• If your baby’s esophagus could be connected right away
  • Your baby’s respiratory status
  • Whether other medical problems were identified in your baby

If your baby was born prematurely, they will likely need to remain in the hospital for several weeks or even months after surgery. Your baby may only need to be hospitalized for a few weeks if:

  • Your baby was close to full term
  • The esophagus could be connected right away
  • There was not a leak after the esophagus was repaired

Before your child is discharged from the hospital, you will be taught how to:

  • Feed your baby if they have a feeding tube
  • Give your baby medications, if needed
  • Mix formula or breast milk if your baby needs increased calories
  • Take care of your baby’s incision and dressing, if applicable

You’ll also be taught how to spot signs of possible respiratory infection or narrowing of the esophagus, and when to call the pediatrician or surgeon with concerns or problems.

Support for ongoing challenges

Every child’s EA/TEF diagnosis and treatment is unique. Your care team will be here to support you and your family during your journey.

  • Eating by mouth: This is often a priority for families, and is often possible, but may take ongoing support from dietitians and speech therapists.
  • Gastroesophageal reflux (GER). This is very common after EA/TEF surgery. It is treated with medications prescribed by the surgical/medical team (or, rarely, with an operation called a fundoplication).
  • Esophageal stricture: Scar tissue at the surgical site causes the esophagus to narrow. This may make it more difficult for your baby to swallow food. This is treated by a procedure to widen (also called dilate) the esophagus.
  • Tracheomalacia, also known as a “floppy airway” is a wider shaped windpipe with a flexible backwall. All babies with EA/TEF history have some degree of tracheomalacia  ranging from mild to severe. This causes collapse of the windpipe with increased airflow, such as coughing or crying. Because of this, your baby’s cry or cough may sound like a “barking” sound similar to a seal or a sea lion. This collapse can make it more difficult for children to clear the mucous or secretions from their lungs. Mild tracheomalacia may be cared for with nebulizers and close Pulmonary follow up. Surgery is reserved for the most severe tracheomalacia cases.

Follow-up care for EA/TEF

Children’s Hospital of Philadelphia is dedicated to caring for your child and your family through this unique journey with EA/TEF. Your team will guide you through any testing needed after surgery and support your child with feeding and nutrition as well as your baby’s airway and respiratory health.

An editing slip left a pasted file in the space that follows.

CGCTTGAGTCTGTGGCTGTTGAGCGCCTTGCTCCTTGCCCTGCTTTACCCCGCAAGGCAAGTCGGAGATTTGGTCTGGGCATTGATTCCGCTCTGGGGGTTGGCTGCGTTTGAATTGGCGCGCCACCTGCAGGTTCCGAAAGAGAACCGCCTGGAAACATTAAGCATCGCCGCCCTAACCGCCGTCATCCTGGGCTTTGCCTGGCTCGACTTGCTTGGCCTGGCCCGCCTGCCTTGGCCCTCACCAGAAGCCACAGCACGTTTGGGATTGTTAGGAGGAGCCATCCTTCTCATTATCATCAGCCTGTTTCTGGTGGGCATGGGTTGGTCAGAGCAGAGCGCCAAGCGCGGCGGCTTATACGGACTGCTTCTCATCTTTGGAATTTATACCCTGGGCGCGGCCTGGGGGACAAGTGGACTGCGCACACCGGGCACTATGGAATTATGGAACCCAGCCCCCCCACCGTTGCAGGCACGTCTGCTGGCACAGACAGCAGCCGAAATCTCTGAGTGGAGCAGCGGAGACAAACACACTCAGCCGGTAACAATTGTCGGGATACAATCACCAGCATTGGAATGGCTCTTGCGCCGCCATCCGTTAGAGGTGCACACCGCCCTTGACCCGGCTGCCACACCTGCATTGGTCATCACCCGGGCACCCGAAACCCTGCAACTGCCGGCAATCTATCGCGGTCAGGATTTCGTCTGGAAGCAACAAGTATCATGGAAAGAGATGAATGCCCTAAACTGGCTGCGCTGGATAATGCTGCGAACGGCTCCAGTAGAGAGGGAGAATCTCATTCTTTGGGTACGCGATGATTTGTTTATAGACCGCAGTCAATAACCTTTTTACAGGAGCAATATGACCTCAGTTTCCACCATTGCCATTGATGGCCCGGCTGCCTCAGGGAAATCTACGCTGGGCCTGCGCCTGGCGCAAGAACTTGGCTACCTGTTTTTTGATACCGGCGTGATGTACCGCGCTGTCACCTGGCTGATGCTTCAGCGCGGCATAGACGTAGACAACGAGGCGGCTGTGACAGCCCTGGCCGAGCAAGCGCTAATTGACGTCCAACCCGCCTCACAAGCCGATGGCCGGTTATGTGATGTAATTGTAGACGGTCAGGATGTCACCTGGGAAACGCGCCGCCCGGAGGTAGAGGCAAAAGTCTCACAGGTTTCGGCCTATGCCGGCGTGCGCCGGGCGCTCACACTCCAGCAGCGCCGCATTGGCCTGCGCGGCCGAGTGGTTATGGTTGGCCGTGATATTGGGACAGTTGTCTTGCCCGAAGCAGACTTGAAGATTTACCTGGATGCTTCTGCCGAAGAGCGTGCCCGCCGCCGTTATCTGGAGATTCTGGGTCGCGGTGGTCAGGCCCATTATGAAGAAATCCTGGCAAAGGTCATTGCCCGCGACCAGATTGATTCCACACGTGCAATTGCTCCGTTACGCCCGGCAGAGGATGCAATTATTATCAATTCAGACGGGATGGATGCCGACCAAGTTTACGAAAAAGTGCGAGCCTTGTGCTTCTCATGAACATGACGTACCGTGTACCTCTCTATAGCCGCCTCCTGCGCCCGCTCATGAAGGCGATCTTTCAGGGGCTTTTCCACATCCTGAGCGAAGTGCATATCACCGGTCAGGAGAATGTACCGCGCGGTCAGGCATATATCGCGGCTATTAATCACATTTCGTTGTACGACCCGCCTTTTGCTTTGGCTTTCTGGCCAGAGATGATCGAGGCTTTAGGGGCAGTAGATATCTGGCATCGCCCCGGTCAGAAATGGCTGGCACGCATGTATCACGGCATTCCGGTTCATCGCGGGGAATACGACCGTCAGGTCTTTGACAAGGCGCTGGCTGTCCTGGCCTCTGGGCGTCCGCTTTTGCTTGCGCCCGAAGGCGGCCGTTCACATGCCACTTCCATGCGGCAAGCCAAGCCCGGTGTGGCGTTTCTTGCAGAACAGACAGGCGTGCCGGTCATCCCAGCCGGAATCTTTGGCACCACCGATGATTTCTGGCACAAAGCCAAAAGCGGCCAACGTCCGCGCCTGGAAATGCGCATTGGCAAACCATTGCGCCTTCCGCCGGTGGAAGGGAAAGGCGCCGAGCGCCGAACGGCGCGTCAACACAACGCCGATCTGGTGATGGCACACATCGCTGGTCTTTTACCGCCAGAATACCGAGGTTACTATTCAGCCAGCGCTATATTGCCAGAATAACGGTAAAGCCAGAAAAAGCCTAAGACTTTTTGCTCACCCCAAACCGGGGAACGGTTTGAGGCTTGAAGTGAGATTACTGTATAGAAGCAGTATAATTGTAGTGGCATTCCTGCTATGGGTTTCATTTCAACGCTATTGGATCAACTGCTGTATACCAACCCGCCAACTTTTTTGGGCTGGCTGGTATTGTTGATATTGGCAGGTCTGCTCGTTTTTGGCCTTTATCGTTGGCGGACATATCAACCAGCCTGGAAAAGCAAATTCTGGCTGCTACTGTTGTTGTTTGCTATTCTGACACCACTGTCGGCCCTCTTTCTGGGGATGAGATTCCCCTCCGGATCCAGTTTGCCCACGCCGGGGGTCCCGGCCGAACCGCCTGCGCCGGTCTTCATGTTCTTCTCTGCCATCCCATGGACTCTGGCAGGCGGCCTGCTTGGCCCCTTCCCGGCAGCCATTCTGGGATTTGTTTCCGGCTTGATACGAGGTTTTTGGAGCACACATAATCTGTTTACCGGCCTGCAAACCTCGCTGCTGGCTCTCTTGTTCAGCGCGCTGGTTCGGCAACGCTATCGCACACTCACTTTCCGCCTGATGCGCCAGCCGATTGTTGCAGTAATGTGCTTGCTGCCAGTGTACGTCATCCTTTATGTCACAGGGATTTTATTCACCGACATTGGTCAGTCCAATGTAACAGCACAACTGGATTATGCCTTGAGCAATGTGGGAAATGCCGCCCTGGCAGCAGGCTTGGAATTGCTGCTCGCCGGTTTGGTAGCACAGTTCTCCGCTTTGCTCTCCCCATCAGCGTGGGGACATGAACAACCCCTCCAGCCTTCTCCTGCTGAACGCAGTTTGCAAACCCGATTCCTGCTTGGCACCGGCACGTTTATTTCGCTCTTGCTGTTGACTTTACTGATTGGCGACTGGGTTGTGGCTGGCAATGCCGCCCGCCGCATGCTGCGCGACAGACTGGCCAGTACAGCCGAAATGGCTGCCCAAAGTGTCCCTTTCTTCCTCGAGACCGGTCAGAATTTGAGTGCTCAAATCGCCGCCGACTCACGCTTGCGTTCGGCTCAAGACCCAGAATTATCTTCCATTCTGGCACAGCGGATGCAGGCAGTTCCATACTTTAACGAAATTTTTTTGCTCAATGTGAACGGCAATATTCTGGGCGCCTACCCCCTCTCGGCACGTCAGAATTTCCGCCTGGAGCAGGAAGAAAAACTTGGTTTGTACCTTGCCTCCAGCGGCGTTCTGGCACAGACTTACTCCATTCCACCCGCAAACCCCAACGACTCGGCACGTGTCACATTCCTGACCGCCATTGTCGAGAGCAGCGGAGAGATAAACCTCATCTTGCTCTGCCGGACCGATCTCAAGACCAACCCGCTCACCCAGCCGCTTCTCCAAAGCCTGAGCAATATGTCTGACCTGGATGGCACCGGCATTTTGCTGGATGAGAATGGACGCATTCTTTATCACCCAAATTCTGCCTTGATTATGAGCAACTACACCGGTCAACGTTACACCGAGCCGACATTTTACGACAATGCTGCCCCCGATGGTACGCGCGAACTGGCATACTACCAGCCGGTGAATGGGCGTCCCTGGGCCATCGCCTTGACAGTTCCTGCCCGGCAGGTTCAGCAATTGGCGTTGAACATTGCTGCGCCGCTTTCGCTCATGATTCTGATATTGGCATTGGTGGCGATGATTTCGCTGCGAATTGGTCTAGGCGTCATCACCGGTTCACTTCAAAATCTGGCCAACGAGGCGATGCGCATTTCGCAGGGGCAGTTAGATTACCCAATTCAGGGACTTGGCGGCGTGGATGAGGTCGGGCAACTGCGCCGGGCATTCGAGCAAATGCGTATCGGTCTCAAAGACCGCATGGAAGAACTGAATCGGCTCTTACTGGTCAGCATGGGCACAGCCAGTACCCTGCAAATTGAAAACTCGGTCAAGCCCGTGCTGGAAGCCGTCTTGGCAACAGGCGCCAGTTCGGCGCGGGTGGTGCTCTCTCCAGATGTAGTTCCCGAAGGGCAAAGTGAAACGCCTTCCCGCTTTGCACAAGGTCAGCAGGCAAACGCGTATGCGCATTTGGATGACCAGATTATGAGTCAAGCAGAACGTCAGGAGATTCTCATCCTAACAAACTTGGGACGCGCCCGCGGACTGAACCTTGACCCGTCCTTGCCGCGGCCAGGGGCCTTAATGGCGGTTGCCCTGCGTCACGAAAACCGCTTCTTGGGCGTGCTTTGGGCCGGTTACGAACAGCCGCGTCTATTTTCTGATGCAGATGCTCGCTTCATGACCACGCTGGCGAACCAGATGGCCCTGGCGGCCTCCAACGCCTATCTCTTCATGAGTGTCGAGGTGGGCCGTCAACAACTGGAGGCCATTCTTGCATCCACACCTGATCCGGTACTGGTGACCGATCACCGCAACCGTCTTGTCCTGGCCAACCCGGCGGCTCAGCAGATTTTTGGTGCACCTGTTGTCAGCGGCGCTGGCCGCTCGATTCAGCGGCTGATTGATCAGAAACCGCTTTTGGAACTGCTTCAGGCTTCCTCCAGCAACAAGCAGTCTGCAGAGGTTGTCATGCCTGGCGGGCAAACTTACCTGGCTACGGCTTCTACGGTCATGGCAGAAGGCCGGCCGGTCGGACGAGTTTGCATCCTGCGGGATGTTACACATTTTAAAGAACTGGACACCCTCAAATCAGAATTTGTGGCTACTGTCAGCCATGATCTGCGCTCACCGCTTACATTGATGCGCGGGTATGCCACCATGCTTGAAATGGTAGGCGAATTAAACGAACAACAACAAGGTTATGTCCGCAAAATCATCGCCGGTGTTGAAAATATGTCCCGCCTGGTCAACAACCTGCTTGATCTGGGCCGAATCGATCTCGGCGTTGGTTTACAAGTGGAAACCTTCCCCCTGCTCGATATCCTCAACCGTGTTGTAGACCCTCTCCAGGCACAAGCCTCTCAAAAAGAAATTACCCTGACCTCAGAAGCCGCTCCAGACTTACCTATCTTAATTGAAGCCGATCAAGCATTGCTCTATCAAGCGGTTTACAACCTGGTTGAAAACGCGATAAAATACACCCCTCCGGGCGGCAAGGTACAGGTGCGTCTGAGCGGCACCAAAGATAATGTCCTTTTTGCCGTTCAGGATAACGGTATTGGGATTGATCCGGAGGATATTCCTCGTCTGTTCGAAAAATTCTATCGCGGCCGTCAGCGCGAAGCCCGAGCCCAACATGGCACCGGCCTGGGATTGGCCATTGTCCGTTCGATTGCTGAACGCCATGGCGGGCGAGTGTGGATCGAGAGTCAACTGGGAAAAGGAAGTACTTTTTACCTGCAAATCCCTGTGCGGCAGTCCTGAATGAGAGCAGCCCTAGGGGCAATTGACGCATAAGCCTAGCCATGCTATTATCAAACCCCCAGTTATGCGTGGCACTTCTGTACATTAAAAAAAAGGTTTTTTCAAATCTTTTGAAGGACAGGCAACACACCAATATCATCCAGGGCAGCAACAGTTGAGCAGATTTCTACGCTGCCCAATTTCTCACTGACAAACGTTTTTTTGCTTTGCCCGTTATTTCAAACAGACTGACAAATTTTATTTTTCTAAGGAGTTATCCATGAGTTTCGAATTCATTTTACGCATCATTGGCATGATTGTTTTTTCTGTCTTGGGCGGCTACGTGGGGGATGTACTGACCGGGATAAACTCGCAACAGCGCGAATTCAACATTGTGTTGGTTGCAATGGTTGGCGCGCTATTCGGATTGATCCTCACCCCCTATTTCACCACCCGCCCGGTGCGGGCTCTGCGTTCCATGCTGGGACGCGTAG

A few weeks after your baby leaves the hospital, they will need to come back for a follow-up visit. Your child’s surgeon will make sure the incision is healing and your baby is recovering and growing as expected. Support staff will help your family coordinate additional services. These may include home nursing visits, early intervention services, speech therapy, physical therapy, and occupational therapy, as needed.

Based on your child’s unique needs, they may be referred to the Esophageal and Airway Treatment Program which brings together General Surgery, Gastroenterology, Pulmonology, Otolaryngology (ENT), Nutrition, and Speech and Language Pathology in one location at CHOP’s Philadelphia Campus. Additional follow-up care and ongoing support and services are available primarily in Philadelphia, with select specialty care throughout the CHOP Care Network. Our team is committed to partnering with you to provide the most current, comprehensive and specialized care possible for your child.

Long-term outlook for esophageal atresia and tracheoesophageal fistula

Children with a history of EA and TEF are able to thrive after leaving the hospital with the help of a dedicated healthcare team.

Many children with EA/TEF can learn to eat by mouth with the support of surgical dietitians and speech therapists along the way. Children with EA/TEF history should be monitored closely for their growth, respiratory health, signs of gastroesophageal reflux (GER) and strictures through all their stages of development. Partnership through common childhood respiratory illnesses is key for children with EA/TEF history and associated tracheomalacia.

We are here to support your child and your family along this journey each step of the way.

Reviewed by Tamara M. Meeker, RN, MSN, NNP-BC, Edward J. Doolin, MD, FACS, FAAP, Kathryn Johanson, MSN, CPNP-AC, RN, Thomas E. Hamilton, MD, Michael A. Manfredi, MD